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TinyX, aka Kdrive
The predecessor to TinyX formed as an attempt on how small package working X could be crammed into. The codebase for TinyX was rewritten, and it now shares much code with "full" X.
The main idea in TinyX is to include only one driver for keyboard, one for mouse, and one for video (and possibly additional stuff such as support for Truetype fonts). This makes a small executable, with still enough to be usable.
They are named as X + driver name, for example Xvesa for the Vesa driver.
Usage in DSL
DSL includes two TinyX servers from XFree 4.3.0: Xvesa, and Xfbdev.
Xvesa supports all video cards with Vesa 1.2 or later. It has limited 2d acceleration, so if it works, it's a little faster than fbdev. Xfbdev uses the framebuffer, which is present on all EGA+ cards. It's the thing that gets displayed on your screen. Drawing directly to it works on more cards than vesa, but is a little slower. Xfbdev also needs a working Linux kernel framebuffer driver, and only vesafb is included (irony, isn't it).
The TinyX set also includes other servers beside these two. The others don't work on all cards, but they have partial acceleration. In practise this means only 2d accel, and better video memory handling. It can make a difference, though.
The following TinyX servers are available in MyDSL testing (all from XFree 4.6.0):
- Xvesa - it is a little newer version, with some bugs fixed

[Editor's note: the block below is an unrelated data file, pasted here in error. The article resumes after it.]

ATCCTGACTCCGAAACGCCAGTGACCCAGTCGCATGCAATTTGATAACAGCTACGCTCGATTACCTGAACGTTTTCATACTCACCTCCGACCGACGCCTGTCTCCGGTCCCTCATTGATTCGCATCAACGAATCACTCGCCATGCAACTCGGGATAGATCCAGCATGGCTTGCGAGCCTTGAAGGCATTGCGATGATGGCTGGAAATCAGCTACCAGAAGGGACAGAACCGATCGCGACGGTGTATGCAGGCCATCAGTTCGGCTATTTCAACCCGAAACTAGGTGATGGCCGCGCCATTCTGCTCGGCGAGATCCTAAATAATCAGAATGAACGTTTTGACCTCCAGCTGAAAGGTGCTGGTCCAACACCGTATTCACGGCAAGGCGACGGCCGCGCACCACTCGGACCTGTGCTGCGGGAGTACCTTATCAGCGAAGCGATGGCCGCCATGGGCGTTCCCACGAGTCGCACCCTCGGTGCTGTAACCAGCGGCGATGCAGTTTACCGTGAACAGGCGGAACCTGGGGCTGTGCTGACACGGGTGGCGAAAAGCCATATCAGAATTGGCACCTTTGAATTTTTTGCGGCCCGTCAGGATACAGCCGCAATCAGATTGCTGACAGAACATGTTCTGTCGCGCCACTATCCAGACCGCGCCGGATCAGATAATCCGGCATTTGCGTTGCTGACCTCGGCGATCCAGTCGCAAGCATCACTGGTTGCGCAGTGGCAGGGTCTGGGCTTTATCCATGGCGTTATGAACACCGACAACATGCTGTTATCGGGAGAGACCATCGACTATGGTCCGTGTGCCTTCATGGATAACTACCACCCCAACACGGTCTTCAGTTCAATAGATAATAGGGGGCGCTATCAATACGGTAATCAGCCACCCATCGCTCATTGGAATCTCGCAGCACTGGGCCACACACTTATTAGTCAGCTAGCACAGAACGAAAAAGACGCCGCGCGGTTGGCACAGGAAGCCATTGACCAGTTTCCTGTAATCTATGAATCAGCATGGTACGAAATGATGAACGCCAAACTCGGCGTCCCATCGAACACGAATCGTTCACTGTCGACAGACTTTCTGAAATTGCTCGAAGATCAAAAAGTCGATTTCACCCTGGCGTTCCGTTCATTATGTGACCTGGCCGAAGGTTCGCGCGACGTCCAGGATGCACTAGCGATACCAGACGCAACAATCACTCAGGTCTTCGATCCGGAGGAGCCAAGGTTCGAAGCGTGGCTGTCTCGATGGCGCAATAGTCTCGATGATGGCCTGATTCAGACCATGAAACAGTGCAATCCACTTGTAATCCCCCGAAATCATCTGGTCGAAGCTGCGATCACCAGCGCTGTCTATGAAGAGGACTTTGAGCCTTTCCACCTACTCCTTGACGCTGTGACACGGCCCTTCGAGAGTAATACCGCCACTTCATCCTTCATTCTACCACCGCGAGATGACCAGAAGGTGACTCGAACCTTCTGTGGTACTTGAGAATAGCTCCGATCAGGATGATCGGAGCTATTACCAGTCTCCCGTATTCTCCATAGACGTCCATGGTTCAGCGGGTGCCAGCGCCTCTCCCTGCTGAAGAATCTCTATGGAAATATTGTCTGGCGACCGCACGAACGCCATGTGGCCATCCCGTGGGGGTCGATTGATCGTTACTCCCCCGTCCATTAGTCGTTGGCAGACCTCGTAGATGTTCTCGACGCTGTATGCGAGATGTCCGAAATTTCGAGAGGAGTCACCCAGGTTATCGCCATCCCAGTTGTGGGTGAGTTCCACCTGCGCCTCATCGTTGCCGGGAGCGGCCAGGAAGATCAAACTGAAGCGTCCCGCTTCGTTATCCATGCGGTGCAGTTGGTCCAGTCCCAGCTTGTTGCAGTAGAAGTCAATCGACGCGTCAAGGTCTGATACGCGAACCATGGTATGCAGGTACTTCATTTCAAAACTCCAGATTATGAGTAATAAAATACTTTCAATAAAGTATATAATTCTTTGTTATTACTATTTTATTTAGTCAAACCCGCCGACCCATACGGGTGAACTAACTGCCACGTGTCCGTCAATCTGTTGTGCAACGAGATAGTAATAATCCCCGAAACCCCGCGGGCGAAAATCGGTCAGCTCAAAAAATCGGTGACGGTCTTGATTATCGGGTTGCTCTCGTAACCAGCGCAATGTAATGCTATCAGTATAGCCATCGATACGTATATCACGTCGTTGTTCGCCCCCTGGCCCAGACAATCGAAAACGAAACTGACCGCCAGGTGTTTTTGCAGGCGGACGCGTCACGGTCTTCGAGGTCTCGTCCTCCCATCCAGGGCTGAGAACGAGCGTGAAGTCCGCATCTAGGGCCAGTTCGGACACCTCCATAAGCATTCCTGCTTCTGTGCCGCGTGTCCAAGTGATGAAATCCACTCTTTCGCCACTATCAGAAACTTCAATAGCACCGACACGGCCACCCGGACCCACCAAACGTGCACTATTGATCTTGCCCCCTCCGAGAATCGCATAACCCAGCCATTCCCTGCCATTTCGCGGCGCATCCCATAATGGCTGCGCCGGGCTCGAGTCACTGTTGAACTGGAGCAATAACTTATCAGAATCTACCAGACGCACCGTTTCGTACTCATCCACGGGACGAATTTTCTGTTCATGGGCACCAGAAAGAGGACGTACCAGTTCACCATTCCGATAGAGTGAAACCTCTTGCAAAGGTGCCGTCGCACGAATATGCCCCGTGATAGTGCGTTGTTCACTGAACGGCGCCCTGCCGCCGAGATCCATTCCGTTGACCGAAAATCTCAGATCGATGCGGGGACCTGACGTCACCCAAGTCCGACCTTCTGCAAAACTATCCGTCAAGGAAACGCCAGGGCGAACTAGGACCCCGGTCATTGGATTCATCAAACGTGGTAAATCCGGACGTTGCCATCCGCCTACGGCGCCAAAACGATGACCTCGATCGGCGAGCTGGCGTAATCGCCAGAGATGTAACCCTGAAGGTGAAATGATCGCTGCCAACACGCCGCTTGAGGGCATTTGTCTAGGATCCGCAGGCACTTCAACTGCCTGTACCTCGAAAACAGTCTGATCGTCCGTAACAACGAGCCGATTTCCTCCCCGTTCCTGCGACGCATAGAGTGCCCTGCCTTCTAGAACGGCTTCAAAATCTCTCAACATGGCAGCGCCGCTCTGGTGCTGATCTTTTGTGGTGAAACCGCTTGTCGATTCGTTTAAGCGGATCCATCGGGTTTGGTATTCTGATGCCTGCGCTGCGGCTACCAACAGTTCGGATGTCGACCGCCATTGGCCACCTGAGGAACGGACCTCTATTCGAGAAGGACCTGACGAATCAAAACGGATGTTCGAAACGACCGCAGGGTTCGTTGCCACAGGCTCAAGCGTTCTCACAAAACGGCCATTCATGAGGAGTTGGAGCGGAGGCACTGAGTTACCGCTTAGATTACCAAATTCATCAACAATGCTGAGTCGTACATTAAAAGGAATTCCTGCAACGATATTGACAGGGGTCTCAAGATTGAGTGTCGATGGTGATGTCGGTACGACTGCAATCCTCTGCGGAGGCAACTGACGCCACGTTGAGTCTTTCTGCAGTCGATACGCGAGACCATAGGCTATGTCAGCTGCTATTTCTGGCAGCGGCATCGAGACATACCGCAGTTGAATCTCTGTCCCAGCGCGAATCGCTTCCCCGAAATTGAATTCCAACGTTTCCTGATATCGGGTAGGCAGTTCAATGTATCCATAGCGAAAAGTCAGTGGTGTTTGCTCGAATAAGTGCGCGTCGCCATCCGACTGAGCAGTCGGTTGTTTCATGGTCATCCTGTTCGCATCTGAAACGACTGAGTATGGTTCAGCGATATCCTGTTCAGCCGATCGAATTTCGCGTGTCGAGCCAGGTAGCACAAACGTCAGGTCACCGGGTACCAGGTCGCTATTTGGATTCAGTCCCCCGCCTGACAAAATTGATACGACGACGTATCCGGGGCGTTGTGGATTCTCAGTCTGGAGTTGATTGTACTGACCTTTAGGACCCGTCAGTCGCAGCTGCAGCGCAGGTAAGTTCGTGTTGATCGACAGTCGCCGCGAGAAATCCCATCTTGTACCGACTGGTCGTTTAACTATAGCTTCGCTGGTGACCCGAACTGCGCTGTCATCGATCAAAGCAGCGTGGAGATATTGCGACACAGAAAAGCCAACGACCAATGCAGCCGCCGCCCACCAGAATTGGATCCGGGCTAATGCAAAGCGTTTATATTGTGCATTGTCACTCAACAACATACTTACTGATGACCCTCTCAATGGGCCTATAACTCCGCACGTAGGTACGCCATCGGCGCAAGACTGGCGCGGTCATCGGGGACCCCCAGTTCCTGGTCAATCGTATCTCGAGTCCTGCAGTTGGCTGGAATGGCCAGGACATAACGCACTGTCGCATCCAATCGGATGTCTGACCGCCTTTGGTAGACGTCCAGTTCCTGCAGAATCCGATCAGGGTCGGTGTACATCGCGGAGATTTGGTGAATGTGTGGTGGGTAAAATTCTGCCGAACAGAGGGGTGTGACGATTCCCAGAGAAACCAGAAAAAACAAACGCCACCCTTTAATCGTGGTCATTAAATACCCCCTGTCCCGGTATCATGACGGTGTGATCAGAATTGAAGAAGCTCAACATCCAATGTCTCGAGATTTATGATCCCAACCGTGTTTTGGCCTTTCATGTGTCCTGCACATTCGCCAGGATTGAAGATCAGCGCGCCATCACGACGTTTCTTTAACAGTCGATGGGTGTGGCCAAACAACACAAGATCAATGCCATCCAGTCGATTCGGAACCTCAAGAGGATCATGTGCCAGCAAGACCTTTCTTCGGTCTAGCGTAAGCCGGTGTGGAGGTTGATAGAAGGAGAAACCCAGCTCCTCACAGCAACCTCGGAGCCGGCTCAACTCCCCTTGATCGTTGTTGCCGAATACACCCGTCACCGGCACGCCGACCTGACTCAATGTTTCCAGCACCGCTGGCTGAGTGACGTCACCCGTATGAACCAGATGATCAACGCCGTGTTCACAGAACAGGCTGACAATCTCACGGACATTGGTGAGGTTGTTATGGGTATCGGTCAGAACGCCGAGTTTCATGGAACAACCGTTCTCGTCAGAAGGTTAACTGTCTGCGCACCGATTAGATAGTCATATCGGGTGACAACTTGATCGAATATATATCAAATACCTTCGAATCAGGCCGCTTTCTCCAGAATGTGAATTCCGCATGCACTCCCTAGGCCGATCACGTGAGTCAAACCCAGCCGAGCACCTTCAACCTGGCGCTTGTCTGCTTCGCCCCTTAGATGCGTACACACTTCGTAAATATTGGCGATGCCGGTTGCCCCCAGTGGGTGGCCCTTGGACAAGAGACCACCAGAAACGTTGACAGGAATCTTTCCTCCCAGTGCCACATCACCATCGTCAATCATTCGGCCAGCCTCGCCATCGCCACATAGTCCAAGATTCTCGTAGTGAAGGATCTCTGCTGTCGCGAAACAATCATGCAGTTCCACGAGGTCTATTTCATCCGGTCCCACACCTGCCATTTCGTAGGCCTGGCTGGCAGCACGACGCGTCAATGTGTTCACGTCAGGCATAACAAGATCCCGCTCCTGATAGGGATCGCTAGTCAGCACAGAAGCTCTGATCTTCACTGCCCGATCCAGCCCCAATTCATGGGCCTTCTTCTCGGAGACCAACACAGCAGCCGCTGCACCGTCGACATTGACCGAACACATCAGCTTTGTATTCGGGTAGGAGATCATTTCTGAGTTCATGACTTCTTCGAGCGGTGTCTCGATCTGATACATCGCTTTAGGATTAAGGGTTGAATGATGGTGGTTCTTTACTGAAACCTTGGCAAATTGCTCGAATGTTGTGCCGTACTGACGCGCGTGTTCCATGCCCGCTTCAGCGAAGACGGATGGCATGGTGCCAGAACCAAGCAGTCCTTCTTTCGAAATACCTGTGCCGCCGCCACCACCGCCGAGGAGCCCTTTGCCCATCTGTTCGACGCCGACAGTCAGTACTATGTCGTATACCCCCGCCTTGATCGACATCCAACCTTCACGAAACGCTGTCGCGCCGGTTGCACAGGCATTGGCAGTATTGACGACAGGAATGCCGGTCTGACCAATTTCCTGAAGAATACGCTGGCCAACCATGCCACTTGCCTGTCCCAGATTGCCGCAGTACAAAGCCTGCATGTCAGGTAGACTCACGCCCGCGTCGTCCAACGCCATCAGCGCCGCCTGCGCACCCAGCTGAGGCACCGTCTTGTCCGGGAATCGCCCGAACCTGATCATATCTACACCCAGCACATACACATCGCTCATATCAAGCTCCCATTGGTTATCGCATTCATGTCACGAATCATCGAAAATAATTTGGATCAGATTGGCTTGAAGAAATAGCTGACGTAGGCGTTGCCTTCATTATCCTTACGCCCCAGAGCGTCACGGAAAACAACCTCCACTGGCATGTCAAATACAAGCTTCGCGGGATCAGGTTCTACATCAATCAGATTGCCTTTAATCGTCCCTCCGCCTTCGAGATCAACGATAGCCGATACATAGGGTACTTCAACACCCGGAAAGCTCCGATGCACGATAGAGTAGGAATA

- Xfbdev - likewise
- Xchips - for Chips & Technologies cards
- Xi810 - for Intel 810 (only seems to work with i810, not other models)
- Xmach64 - for Ati Mach64-based cards
- Xsavage - for S3 Savage cards
- Xsis530 - for the integrated chipset in Sis 530 motherboards (socket 7)
- Xtrident - for Trident cards
- Xtrio - for S3 Trio cards
- Xts300 - Unfortunately I have no idea what this driver supports (Possibly Tseng Labs?)
Toshiba Satellite 200CDS has a Chips & Technologies 65550 graphics card. It's a 64-bit card with nice 2d performance. As soon as I had finished installing DSL, I downloaded Xchips.tar.gz and set .xserverrc to use it. Here's what I noticed:
- X started faster. It was a noticeable difference, about one second.
- Windows were drawn faster (ie they opened faster). This is a common benefit of 2d acceleration.
- Slightly more ram was free, most probably due to the accelerated driver using the video card memory to keep textures and windows.
- Moving windows around didn't lag anymore (it did with Xvesa)
As a conclusion, if your card is supported, go for the acceleration :)